Study confirms effectiveness of palivizumab against RSV in high-risk infants

Publication
Article
Contemporary PEDS JournalVol 37 No 1
Volume 37
Issue 1

Palivizumab appears to be effective for reducing respiratory syncytial virus (RSV) in high-risk infants, according to results of a study in Australia.

Palivizumab appears to be effective for reducing respiratory syncytial virus (RSV) in high-risk infants, according to results of a study in Australia. Researchers conducted a retrospective  birth cohort study of more than 23,000 high-risk infants admitted to neonatal intensive care units who were born from 2002 to 2013 with follow-up to 2015. To address confounding by indication in the cohort study (ie, that palivizumab was targeted to those at greatest risk of RSV), researchers supplemented this analysis with a self-controlled case series (SCCS) study.

In the cohort group, 1.1% of the infants received at least 1 dose of palivizumab, with use increasing over time. The number of doses ranged from 1 to 15, and more than 90% of them were administered to infants aged younger than 12 months. Overall, there were 1689 positive RSV tests before the age of 2 years, representing 1506 infants (6.2%) with at least 1 RSV detection before age 2 years. More than 10% of these infants also had another episode of RSV detection before their second birthday. Overall, receiving palivizumab was not associated with lower risk of RSV detection before age 2 years.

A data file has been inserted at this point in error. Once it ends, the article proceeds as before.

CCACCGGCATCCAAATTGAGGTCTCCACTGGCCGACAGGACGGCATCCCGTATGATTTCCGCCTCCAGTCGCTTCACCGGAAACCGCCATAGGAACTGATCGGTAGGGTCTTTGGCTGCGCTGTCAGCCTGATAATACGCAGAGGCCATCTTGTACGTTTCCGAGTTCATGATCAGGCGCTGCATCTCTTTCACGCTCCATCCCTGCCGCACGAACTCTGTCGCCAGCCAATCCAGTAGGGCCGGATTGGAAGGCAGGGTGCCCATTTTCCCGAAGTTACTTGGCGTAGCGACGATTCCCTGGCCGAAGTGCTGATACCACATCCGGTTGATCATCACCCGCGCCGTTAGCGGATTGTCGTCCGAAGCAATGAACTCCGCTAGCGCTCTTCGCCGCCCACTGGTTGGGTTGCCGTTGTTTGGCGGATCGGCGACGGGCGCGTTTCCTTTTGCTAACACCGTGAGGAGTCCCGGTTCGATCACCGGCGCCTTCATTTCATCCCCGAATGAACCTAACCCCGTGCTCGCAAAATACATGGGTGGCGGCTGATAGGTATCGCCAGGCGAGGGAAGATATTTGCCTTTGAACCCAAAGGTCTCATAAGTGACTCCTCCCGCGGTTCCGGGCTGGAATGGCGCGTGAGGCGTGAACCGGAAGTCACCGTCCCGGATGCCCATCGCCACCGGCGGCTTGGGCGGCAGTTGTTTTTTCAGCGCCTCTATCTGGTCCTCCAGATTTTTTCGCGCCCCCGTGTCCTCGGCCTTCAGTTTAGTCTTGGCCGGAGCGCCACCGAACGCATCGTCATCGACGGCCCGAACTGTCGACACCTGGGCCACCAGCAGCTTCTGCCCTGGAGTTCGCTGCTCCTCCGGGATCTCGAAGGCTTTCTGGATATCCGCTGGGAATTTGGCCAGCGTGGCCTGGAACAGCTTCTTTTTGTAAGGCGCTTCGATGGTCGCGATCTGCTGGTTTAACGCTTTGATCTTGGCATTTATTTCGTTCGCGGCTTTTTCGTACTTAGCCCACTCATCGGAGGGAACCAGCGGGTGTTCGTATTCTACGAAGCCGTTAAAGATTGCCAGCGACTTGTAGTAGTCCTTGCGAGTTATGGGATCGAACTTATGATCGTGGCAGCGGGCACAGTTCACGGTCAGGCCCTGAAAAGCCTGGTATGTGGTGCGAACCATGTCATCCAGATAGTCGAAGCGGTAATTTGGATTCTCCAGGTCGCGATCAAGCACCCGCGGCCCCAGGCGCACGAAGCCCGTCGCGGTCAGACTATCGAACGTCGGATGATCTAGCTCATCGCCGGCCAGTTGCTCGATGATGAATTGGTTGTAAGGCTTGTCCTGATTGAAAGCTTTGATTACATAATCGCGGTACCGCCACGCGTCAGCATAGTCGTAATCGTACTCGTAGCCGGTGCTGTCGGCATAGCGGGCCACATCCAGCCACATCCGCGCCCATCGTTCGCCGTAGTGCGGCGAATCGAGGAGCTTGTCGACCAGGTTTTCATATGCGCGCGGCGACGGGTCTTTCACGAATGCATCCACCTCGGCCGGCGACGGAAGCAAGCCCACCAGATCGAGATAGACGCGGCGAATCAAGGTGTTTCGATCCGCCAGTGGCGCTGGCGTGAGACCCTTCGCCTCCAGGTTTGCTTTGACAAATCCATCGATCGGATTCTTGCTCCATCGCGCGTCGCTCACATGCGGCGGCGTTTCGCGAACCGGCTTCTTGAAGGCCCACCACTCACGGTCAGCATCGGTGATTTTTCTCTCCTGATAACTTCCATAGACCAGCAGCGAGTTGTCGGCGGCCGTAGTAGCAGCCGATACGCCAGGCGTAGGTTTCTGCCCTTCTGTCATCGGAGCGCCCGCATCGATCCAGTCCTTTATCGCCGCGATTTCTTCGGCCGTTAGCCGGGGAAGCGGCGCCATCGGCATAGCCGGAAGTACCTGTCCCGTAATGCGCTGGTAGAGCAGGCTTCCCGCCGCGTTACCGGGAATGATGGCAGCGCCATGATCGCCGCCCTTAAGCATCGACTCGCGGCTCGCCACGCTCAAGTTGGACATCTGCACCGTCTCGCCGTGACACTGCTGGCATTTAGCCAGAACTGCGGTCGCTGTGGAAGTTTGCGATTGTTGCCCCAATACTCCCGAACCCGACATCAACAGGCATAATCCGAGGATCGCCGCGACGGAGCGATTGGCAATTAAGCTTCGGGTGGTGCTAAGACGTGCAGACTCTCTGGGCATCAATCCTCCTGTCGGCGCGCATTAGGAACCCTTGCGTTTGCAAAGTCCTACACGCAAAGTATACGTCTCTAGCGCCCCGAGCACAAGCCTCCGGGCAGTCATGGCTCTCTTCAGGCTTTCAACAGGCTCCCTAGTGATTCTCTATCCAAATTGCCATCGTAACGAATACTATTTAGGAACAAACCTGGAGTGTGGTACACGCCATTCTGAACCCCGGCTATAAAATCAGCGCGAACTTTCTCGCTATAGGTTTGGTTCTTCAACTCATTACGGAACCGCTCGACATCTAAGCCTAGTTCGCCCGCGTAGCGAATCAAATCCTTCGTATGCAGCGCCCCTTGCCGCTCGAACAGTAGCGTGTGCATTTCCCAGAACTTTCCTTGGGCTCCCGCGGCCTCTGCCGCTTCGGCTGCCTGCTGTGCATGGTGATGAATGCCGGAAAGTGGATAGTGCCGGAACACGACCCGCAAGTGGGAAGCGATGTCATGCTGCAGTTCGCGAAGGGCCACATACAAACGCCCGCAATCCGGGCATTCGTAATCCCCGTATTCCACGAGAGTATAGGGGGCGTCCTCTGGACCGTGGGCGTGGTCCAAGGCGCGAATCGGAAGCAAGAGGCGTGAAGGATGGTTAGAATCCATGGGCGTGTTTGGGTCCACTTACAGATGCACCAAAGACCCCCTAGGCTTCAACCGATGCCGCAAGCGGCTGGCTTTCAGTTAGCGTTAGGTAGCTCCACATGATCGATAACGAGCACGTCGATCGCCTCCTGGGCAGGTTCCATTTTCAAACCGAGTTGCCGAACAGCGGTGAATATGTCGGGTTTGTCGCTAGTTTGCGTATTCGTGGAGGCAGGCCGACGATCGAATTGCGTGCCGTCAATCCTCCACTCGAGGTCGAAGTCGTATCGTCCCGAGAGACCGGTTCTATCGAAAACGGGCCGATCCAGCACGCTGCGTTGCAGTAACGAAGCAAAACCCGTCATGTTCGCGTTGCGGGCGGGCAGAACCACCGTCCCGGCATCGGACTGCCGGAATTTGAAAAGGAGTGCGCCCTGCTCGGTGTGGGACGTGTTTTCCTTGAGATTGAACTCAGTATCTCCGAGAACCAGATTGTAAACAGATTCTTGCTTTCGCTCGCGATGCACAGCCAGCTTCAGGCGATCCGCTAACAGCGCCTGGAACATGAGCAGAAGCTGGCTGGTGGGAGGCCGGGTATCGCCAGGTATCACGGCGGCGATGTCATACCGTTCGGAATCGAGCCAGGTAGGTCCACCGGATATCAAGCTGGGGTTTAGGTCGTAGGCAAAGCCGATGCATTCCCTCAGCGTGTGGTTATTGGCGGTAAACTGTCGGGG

However, results of the SCCS study, which accounted for confounding by indication and focused on 1506 infants with 1 or more RSV detections who had at least 1 dose of palivizumab, were different. The incidence of RSV detection before age 2 years was 70% lower in the 28 days after the first dose of palivizumab than it was in control periods, and the rate of RSV detections was reduced by 74% in the 28 days after any dose (Moore HC, et al. J Pediatr. 2019; 214:121.e1-127.e1).

Thoughts from Dr Farber

I have never been completely convinced that palivizumab is worth the cost, yet I prescribe it. This study, although hardly conclusive, makes me feel better about giving it.

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Tina Tan, MD, FAAP, FIDSA, FPIDS, editor in chief, Contemporary Pediatrics, professor of pediatrics, Feinberg School of Medicine, Northwestern University, pediatric infectious diseases attending, Ann & Robert H. Lurie Children's Hospital of Chicago
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